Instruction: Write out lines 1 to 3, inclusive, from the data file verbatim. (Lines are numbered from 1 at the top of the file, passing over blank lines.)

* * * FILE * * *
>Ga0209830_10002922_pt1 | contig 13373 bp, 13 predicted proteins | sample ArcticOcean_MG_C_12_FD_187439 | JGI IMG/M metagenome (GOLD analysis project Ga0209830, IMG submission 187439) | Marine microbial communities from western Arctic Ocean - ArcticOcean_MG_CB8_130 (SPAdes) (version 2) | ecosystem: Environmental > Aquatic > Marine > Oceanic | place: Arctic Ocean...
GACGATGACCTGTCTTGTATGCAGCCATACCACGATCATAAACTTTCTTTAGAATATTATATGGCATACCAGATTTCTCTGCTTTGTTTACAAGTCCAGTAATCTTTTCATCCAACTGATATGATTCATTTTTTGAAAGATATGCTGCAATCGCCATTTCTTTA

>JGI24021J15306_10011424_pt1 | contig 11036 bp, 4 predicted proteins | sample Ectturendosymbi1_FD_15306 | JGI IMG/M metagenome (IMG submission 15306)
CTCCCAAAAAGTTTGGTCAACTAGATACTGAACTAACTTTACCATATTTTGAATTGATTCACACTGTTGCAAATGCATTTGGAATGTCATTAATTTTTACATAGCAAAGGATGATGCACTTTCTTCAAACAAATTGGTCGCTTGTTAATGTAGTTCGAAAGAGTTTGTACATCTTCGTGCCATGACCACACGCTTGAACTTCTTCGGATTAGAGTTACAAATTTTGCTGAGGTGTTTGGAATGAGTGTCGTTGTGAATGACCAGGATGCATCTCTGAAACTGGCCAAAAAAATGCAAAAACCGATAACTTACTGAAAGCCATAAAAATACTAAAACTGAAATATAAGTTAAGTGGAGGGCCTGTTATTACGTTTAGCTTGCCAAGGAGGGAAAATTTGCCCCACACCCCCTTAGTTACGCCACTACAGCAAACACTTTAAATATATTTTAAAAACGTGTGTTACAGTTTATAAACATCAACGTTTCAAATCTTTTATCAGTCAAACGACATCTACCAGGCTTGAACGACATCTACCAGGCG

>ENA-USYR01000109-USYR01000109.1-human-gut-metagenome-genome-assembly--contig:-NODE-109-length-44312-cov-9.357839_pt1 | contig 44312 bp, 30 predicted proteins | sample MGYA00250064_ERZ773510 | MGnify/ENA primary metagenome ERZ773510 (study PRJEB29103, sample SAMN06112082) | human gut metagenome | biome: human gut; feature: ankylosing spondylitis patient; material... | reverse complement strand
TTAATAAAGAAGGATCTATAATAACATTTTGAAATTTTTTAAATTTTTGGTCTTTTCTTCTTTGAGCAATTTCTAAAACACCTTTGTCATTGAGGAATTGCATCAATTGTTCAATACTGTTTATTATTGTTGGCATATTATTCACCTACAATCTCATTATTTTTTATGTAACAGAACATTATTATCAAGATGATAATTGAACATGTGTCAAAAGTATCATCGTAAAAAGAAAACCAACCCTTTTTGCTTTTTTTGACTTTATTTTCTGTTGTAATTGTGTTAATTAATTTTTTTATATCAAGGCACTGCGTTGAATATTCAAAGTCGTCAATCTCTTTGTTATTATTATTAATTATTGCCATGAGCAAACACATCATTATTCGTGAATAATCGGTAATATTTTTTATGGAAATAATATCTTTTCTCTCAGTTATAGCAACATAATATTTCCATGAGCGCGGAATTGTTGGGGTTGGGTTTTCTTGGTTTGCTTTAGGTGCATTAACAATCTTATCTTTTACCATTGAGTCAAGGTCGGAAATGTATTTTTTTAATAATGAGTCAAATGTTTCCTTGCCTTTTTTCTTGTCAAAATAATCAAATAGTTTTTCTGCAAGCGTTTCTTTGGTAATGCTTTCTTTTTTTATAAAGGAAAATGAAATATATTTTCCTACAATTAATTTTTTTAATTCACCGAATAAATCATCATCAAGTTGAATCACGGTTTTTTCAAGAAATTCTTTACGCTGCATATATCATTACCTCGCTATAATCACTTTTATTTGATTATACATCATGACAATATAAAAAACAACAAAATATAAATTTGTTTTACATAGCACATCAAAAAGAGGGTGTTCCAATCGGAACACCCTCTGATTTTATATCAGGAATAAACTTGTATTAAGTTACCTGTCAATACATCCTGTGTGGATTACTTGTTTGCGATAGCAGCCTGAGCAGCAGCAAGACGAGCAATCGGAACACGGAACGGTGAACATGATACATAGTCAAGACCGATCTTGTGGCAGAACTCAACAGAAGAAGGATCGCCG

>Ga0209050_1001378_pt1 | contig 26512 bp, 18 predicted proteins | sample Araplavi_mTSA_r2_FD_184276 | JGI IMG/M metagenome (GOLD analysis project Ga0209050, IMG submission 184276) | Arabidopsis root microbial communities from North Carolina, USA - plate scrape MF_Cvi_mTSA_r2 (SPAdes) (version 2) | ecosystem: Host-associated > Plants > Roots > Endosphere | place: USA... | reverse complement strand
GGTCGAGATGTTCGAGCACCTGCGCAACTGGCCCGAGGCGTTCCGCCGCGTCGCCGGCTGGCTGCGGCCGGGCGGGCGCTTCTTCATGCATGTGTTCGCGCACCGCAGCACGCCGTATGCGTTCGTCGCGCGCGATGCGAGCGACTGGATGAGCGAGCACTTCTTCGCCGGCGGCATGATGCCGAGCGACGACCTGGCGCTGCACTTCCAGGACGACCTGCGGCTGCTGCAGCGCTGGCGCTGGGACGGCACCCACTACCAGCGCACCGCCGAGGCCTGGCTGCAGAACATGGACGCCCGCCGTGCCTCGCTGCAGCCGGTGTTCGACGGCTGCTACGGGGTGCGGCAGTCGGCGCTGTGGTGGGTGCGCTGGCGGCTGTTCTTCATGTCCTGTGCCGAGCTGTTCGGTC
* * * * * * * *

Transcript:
>Ga0209830_10002922_pt1 | contig 13373 bp, 13 predicted proteins | sample ArcticOcean_MG_C_12_FD_187439 | JGI IMG/M metagenome (GOLD analysis project Ga0209830, IMG submission 187439) | Marine microbial communities from western Arctic Ocean - ArcticOcean_MG_CB8_130 (SPAdes) (version 2) | ecosystem: Environmental > Aquatic > Marine > Oceanic | place: Arctic Ocean...
GACGATGACCTGTCTTGTATGCAGCCATACCACGATCATAAACTTTCTTTAGAATATTATATGGCATACCAGATTTCTCTGCTTTGTTTACAAGTCCAGTAATCTTTTCATCCAACTGATATGATTCATTTTTTGAAAGATATGCTGCAATCGCCATTTCTTTA

>JGI24021J15306_10011424_pt1 | contig 11036 bp, 4 predicted proteins | sample Ectturendosymbi1_FD_15306 | JGI IMG/M metagenome (IMG submission 15306)